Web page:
Now, Texas Rep. Marchant Bows Out

By Jim Ellis

Texas Rep. Kenny Marchant (R-Coppell/DFW area)

Aug. 7 2019 — The string of House retirements continues this week as eight-term Texas Rep. Kenny Marchant (R-Coppell/DFW area) announced that he, too, will leave the House at the end of the current term. Combined with his time in the Texas legislature, Marchant will have served 34 consecutive years in elective office.

The 24th District has been a focal point of the Texas congressional scene since Democrats position the seat high on their conversion opportunity list because of its close 2018 result. Despite Democratic nominee Jan McDowell spending less than $100,000 on her campaign, she came within a 51-48 percent margin of upsetting the veteran congressman, a difference of approximately 8,100 votes.

The vote drop-off from the 2016 presidential year, as it relates to turnout, was only four percent in 2018 compared to 42 percent when contrasting the 2014 midterm to the 2012 presidential election year, thus partially explaining why the latest results are so different.

Texas Congressional District 24, currently represented in the US House by Kenny Marchant.

The 24th District is the region surrounding DFW Airport, and contains parts of Dallas, Tarrant, and Denton Counties. President Trump carried the seat with a 51-44 percent margin, down from Mitt Romney’s 60-38 percent, and the 58-41 percent margin that John McCain recorded back in 2008. Then-Rep. Beto O’Rourke slipped past Sen. Ted Cruz (R) in the November election by the same margin that Rep. Marchant won re-election, 51-48 percent, however.

Over his eight elections, Marchant averaged 61.8 percent of the vote, but 58.2 percent since the district was drawn in its present fashion from as part of the 2011 redistricting process.

Area-wise the CD is small and surrounds DFW Airport, encompassing the cities of Grapevine, Carrollton, Coppell, Farmers Branch, and Euless. The district touches four state Senate districts and nine House seats, but the vast majority of the population resides in four of the latter districts.

Republicans represent two of the affected Senate districts while Democrats control the remaining two. The district with the largest overlap, SD-16 with approximately 320,000 constituents in common, is now represented by Democrat Nathan Johnson who first won the seat this past November. On the Republican side, perhaps the most logical option is Sen. Kelly Hancock, but he only represents slightly more than 21 percent of the congressional constituency.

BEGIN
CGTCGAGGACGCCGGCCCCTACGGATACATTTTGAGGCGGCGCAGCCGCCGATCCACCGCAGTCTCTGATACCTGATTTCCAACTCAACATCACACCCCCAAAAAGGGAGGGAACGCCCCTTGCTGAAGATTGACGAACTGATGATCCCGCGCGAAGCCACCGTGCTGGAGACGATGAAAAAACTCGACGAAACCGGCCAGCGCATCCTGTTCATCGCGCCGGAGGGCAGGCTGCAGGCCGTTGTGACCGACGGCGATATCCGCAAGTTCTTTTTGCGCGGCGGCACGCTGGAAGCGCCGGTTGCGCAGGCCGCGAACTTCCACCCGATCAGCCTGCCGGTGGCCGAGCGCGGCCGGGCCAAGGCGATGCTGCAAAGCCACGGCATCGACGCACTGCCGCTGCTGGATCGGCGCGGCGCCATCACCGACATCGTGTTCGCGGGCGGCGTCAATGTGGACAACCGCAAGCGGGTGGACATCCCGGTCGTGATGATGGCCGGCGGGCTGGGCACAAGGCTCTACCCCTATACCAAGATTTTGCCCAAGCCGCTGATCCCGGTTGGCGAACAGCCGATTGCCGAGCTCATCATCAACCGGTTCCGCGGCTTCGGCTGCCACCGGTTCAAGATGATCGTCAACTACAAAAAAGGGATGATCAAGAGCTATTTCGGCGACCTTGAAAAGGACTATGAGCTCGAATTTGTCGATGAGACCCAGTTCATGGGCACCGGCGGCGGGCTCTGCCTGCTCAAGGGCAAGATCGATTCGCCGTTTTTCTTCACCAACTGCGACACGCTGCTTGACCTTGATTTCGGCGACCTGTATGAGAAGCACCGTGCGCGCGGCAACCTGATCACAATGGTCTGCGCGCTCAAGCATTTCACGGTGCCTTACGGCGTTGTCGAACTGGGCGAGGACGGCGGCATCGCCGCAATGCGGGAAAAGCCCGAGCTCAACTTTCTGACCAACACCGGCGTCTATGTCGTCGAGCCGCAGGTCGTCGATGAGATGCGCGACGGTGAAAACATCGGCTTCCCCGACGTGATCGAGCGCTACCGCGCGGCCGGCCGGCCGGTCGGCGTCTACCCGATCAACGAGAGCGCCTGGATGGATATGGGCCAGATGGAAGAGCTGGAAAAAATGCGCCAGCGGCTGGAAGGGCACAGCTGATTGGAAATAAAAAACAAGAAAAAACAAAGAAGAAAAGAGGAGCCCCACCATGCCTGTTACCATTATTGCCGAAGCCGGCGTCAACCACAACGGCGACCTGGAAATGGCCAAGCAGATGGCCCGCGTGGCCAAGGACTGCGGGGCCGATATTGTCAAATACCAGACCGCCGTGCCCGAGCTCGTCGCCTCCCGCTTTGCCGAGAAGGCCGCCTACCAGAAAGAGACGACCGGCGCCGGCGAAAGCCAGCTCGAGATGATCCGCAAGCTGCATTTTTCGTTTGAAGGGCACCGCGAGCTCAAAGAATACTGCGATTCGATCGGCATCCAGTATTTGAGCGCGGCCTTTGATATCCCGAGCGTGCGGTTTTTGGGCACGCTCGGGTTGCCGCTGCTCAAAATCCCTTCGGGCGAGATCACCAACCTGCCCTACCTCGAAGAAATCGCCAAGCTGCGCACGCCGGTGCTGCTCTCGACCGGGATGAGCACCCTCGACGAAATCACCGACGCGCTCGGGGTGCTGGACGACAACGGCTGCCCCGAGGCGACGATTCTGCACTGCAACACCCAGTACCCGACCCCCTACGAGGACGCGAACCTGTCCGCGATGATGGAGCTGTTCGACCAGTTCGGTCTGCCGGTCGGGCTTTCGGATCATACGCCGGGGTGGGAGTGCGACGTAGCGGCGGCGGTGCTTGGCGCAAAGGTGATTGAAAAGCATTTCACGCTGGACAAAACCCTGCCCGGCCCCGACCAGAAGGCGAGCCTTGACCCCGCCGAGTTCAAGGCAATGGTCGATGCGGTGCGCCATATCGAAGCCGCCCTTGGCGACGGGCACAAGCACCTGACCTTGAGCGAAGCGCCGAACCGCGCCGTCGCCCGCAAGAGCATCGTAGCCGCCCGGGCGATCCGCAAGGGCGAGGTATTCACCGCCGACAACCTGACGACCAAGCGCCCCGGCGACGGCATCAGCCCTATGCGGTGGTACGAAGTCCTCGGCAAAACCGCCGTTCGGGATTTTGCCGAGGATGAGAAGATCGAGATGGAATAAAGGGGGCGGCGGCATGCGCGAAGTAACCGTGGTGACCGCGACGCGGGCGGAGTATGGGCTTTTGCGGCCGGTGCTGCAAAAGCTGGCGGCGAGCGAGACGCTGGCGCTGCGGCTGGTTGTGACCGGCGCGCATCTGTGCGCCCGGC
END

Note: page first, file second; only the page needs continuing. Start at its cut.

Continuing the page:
From the state House, freshman Democrat Julie Johnson represents CD’s the largest section. The Republican with the largest overlapping constituency is state Rep. Jonathan Stickland, but he has already announced that he is not seeking re-election to the legislature. Former Irving Mayor Beth Van Duyne (R) immediately made public her intention to jump into the open congressional race per Marchant’s announcement, but her city is no longer in the 24th.

McDowell, the ’18 Democratic nominee, had announced her intention to run again, and she was joined by former state Agriculture Commission nominee Kim Olson, two local school board members, two attorneys, and a research scientist in what was already becoming a crowded Democratic primary. Olson was recruited into the congressional race because she fared well in a losing statewide effort this past November.

The House open list now grows to 16, up from 10 when Rep. Paul Mitchell (R-MI) began the retirement parade on July 24th. The list includes the two vacant North Carolina seats that will be filled in respective Sept. 10 special elections. Majority Democrats are only risking three of these open CDs.

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